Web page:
Some ‒ but not all ‒ of the changes made by the Water Reform and Other Legislation Amendment Act 2014 introduced by the former government will now be reversed.
The Water Legislation Amendment Bill 2015 was introduced into the Queensland Parliament on 10 November 2015 to reverse some of the changes made by the Water Reform and Other Legislation Amendment Act 2014 (Qld) (WROLA Act) which had been introduced by the former government.
Proposed amendments to the WROLA Act
The WROLA Act made a number of changes to the Water Act 2000 (Qld) and other legislation related to the resource industry. The stated aims of the WROLA Act were to:
- reform the Water Act to deliver a more responsible and productive water management framework for the use of Queensland's water resources; and
- create a consistent framework for managing the take of groundwater by resource industries.
The various provisions of the WROLA Act were set to commence at separate intervals: December 2014, February 2015 and September 2015. Some of the provisions have already commenced, including:
- a new map showing the extent of mapped watercourse and drainage features across Queensland.
- changing the onus of proof to ensure that standard prosecution principles apply. It now requires the Government to prove that an unauthorised take of water has occurred, rather than the authorisation holder having to prove their innocence.
- provisions for a more flexible process for the release of unallocated water. This provides increased options, simplified processes and more flexibility for accessing unallocated water, including new methods for releasing unallocated water. New methods include fixed price sales in areas of low demand or for water that remains after a competitive release process, as well as the option of granting unallocated water for a particular purpose, such as for town water supplies.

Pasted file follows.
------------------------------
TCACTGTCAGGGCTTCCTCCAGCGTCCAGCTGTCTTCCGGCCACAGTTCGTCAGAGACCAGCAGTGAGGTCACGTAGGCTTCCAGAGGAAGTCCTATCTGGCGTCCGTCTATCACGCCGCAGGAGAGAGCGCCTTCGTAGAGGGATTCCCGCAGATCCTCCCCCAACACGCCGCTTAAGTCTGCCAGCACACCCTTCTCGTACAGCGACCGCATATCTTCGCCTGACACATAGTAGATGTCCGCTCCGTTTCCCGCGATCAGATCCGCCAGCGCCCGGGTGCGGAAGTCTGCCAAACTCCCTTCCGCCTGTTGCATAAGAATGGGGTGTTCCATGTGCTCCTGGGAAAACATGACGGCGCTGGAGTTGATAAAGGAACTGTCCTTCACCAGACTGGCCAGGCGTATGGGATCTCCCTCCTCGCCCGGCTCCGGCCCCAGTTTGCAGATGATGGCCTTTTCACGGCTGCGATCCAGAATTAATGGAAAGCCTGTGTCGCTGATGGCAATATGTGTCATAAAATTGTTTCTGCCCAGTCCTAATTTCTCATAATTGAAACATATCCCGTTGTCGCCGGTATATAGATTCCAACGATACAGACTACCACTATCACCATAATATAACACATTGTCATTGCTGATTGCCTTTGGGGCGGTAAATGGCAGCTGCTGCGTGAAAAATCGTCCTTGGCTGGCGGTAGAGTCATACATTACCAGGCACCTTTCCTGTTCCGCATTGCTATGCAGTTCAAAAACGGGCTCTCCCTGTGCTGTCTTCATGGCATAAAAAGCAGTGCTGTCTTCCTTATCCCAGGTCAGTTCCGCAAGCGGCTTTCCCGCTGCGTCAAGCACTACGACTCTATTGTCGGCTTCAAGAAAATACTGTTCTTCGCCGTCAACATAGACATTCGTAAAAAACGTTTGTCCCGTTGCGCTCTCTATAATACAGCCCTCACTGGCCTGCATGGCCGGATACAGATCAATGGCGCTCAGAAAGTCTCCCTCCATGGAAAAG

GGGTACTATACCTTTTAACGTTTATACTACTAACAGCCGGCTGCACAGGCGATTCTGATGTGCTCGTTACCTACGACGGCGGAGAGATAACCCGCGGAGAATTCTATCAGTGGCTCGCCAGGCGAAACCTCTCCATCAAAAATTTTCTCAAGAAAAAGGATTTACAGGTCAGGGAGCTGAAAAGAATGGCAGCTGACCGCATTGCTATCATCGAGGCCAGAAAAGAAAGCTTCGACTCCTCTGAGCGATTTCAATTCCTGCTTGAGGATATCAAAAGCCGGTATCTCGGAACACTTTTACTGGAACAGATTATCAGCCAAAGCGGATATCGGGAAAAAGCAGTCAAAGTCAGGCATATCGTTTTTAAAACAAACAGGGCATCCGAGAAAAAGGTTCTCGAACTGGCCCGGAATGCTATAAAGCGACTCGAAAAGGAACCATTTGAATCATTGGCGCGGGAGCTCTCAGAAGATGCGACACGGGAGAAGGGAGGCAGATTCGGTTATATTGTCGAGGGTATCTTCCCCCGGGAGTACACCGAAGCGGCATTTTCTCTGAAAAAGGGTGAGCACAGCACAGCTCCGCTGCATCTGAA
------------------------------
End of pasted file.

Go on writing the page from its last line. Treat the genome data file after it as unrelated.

- amendments to the River Improvement Trust Act 1940 (Qld) to:
- introduce more flexibility into determining the membership of a river improvement trust incorporating several local government areas or parts of local government areas;
- broaden the scope of activities that river improvement trust can undertake to manage issues such as erosion, sediment loss and water quality; and
- simplify the reporting requirements for river improvement trusts.
Some of the changes in the WROLA Act have been stalled, including provisions relating to the proposed underground water framework for managing development in the resource sector.
Changes under the proposed amendments
The Water Legislation Amendment Bill 2015 retains the proposed framework but:
- removes water development options;
- removes provisions relating to "designated watercourses"; and
- includes the principle of ecologically sustainable development into the new purpose of the Water Act and replaces references to "responsible and productive management" throughout it with "sustainable management".
Water development options
The WROLA Act introduced water development options to allow proponents to access water resources before the EIS process began, if the project met certain criteria. It was expected that water development options would be rarely used.
The Bill proposes to remove water development options, due to concerns about the science and consultation process, potential risks to the Great Barrier Reef as well as over-allocation of water resources.
Designated watercourse provisions
The Bill completely removes provisions for the Chief Executive to declare a designated watercourse. These provisions would have removed the requirement for a water licence or permit in order to take or interfere with water in a designated watercourse.
Ecologically sustainable development
The WROLA Act had included a new purpose of the Water Act that did not expressly reference the principles of ecologically sustainable development. This Bill reinstates this principle as well as replacing references to "responsible and productive management" with "sustainable management".
The Bill has now been referred to the Infrastructure, Planning and Natural Resources Committee, which has called for public submissions closing on 18 December 2015. The Committee must report to Parliament by 1 March 2016.